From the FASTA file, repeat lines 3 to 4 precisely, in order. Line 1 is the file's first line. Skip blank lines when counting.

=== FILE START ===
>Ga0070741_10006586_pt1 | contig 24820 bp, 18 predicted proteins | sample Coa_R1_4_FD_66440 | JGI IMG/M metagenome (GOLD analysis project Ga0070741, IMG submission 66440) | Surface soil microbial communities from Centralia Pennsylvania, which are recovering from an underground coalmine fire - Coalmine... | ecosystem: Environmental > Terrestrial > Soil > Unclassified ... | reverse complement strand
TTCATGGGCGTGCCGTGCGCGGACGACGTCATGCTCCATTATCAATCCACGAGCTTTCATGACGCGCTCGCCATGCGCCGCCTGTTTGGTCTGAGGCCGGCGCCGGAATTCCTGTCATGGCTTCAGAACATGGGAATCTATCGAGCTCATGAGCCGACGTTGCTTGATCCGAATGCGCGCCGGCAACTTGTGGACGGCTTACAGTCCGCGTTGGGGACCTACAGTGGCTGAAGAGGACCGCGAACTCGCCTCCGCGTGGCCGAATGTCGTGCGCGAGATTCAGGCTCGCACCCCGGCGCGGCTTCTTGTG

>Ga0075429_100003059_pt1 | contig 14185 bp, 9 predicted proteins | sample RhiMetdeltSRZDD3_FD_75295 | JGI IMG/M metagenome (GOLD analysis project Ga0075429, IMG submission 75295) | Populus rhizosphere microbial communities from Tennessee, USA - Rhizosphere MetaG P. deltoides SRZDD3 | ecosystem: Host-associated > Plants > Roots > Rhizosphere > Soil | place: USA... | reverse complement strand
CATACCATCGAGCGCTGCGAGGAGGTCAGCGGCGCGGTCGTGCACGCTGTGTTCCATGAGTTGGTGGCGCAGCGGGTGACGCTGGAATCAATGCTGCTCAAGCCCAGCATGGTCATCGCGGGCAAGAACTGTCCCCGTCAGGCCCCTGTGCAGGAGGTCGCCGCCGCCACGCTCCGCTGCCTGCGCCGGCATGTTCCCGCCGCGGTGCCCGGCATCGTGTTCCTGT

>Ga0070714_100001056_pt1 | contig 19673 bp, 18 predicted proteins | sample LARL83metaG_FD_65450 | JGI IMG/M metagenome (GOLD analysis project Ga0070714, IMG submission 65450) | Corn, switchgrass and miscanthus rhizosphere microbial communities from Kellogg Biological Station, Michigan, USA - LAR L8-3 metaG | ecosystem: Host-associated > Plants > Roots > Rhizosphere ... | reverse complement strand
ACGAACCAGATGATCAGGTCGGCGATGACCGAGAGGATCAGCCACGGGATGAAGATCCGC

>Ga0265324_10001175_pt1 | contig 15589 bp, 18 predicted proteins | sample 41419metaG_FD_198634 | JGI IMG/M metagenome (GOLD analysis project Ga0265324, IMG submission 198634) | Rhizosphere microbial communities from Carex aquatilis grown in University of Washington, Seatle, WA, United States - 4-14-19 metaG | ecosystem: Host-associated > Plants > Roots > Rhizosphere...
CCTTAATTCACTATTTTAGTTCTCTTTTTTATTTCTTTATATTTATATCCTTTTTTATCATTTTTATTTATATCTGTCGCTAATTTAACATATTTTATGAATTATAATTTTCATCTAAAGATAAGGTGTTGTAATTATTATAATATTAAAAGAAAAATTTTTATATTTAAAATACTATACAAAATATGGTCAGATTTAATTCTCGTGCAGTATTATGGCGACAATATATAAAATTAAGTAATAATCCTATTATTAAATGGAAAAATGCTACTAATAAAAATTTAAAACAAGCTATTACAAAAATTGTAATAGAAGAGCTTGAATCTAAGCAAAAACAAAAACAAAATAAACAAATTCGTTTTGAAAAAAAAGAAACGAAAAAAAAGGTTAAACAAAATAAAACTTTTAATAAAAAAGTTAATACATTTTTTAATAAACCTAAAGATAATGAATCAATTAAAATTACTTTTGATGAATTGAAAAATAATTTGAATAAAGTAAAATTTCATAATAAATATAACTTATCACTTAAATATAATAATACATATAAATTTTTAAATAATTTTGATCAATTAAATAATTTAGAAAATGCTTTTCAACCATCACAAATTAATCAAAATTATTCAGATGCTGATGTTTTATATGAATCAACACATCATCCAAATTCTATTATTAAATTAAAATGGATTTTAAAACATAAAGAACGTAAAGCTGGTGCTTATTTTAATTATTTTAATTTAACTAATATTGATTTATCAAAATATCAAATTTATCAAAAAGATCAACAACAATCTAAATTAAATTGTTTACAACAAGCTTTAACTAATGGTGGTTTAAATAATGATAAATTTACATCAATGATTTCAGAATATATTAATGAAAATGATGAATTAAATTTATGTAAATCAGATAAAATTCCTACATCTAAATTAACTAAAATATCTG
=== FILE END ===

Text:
>Ga0075429_100003059_pt1 | contig 14185 bp, 9 predicted proteins | sample RhiMetdeltSRZDD3_FD_75295 | JGI IMG/M metagenome (GOLD analysis project Ga0075429, IMG submission 75295) | Populus rhizosphere microbial communities from Tennessee, USA - Rhizosphere MetaG P. deltoides SRZDD3 | ecosystem: Host-associated > Plants > Roots > Rhizosphere > Soil | place: USA... | reverse complement strand
CATACCATCGAGCGCTGCGAGGAGGTCAGCGGCGCGGTCGTGCACGCTGTGTTCCATGAGTTGGTGGCGCAGCGGGTGACGCTGGAATCAATGCTGCTCAAGCCCAGCATGGTCATCGCGGGCAAGAACTGTCCCCGTCAGGCCCCTGTGCAGGAGGTCGCCGCCGCCACGCTCCGCTGCCTGCGCCGGCATGTTCCCGCCGCGGTGCCCGGCATCGTGTTCCTGT